Why The Atlantic 10 and Butler Both Benefit From Bulldogs’ Addition

Posted by EJacoby on May 2nd, 2012

Evan Jacoby is a regular contributor for RTC. You can find him @evanjacoby on Twitter.

In recent years, the Atlantic 10 Conference has established itself as perhaps the strongest non-BCS league in college basketball. It’s not part of the power six, yet the A-10 is too good to put in the “mid-major” category. The conference sent four teams to the 2012 NCAA Tournament, and three teams to the Big Dance in each of the four years prior. With Tuesday’s news that Butler is heading to the Atlantic 10 for all sports beginning in the 2013-14 season, there’s reason to believe that the A-10 should remain one of the stronger college basketball leagues in the nation. Butler is a great replacement for Temple (departing in 2013), and the move also makes plenty of sense for the Bulldogs. After tremendous success in the Horizon League and historic prominence as a mid-major in back-to-back national title games in 2010 and 2011, it’s time for Brad Stevens and Butler to challenge itself in a stronger league.

Brad Stevens and Butler Is Headed to the Atlantic 10 in 2013-14 (AP Photo/D. Phillip)

Butler’s feat of back-to-back title game appearances will certainly hold as one of the biggest college basketball stories of this decade, but coach Stevens doesn’t want his legacy to be defined by those two seasons. Stevens could have had nearly any job opening he wanted after leading Butler to an 89-15 record in his first three seasons, but the coach was content with the ‘Butler Way,’ signing a long extension that will keep him in Indy through the 2021-22 season. Despite the team’s nationally recognized success, it’s still not easy to draw top recruits to play in the Horizon League. Butler could not pass up on this opportunity to join the stable and competitive A-10 starting in the fall of 2013, when the Bulldogs will ratchet up their schedule strength by taking on the likes of Xavier, Massachusetts, Saint Louis, St. Bonaventure, La Salle, and St. Joseph’s in conference play. Already armed with one of the top names in coaching and a talented young roster, Butler now has the benefit of added exposure and competition to offer to potential recruits.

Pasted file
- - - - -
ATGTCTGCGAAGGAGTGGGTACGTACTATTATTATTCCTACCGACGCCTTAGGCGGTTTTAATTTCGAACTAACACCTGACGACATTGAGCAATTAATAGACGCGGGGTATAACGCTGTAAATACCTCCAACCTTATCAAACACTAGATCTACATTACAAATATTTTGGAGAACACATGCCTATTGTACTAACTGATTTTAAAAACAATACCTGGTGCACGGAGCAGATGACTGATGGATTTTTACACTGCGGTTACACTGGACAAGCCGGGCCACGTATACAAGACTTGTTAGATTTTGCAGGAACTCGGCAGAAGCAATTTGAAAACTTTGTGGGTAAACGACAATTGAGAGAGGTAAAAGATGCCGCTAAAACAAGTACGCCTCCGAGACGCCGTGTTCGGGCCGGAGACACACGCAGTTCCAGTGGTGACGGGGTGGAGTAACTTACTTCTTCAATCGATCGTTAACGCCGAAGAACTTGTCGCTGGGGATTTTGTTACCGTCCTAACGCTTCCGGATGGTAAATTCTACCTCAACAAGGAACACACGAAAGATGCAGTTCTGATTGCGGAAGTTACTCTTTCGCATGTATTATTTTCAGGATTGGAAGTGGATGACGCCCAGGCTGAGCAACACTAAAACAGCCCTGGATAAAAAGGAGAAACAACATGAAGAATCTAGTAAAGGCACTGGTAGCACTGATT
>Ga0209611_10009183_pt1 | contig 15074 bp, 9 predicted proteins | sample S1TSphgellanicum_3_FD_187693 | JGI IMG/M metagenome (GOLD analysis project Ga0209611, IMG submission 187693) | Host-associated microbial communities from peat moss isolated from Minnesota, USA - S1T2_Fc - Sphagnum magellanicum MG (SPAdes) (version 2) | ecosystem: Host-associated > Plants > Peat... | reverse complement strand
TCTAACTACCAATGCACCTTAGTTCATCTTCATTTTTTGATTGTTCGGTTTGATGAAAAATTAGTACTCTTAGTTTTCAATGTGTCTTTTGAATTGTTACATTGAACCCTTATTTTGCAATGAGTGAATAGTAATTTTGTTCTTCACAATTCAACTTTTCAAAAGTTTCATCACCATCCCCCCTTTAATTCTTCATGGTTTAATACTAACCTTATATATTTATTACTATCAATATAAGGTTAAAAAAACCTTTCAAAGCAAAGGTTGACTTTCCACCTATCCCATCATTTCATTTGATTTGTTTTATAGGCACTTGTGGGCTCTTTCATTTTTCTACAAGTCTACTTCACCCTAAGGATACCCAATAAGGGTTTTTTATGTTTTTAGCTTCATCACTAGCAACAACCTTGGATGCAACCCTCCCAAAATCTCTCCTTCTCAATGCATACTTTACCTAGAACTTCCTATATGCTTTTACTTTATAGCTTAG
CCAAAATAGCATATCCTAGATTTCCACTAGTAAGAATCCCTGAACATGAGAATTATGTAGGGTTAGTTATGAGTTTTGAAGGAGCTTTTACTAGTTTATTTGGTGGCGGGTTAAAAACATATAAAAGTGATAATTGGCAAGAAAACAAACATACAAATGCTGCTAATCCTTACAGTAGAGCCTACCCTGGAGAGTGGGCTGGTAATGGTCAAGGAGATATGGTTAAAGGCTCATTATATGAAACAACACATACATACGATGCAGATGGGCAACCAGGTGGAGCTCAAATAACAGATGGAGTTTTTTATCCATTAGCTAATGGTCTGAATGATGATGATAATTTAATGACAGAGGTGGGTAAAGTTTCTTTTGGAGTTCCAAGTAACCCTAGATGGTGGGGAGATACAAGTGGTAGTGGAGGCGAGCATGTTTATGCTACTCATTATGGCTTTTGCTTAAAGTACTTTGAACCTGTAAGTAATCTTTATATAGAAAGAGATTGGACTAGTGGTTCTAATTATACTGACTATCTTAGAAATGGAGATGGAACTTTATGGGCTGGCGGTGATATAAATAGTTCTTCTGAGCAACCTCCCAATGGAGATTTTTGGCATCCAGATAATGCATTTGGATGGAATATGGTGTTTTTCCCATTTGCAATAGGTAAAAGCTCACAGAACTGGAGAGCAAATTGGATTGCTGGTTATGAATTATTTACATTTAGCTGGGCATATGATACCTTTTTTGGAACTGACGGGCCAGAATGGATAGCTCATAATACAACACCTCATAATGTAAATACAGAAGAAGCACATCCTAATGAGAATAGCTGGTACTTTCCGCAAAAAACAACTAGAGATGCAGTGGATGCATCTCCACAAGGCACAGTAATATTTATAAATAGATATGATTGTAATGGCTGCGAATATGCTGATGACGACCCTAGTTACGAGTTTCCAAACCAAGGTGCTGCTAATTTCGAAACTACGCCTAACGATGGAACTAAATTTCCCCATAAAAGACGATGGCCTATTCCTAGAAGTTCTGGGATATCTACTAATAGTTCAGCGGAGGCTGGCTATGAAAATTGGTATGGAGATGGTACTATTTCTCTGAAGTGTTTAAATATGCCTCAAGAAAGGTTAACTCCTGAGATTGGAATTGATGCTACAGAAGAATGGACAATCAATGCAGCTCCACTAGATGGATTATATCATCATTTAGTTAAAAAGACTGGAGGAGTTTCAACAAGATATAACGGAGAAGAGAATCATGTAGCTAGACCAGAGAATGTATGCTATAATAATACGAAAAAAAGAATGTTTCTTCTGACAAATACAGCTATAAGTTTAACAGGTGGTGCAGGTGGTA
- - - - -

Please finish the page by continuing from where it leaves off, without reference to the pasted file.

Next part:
As far as the Atlantic 10 is concerned, there couldn’t have been a better fit for the conference. Butler joins the likes of Saint Louis, Dayton, and Xavier as a Midwestern school in the league, and the Bulldogs should fit right in with the competition level as well. Xavier has been to the Sweet Sixteen in four of the past five seasons, Rhode Island, St. Joe’s, and Xavier have all been in the Elite Eight since 1998, and nearly half of the league’s teams have appeared in a Final Four at some time or another. Now at 14 teams for the 2013-14 season, the question now becomes whether the conference seeks to add two more schools to reach a grand total of 16. Rumors continue to circle about the possibility of adding VCU and George Mason, two more high-profile mid-majors from the CAA that have recently made a Final Four.

Regardless of where the Atlantic 10 goes from here, we are sure that the league is in good hands now that Butler is in the fold. Conference realignment remains a constant story across college sports, but the landscape of college basketball doesn’t look to be changing as drastically as fans may have expected. The possibility of NCAA sports trending towards four “superconferences” must be in the back of the minds of many fans, but conferences like the A-10 and Big East have weathered the storm and will be loaded with strong rosters for 2013 and beyond. It’s unfortunate that the Horizon League loses its top draw in Butler, but that conference will remain a mid-major league whose teams’ ultimate goal is to win an automatic bid to the NCAA Tournament. Butler, however, has bigger aspirations and has a greater chance of being permanently successful as part of the A-10. Now all we can do is wait and see how the Bulldogs will transition into their new conference after next season.

EJacoby (198 Posts)

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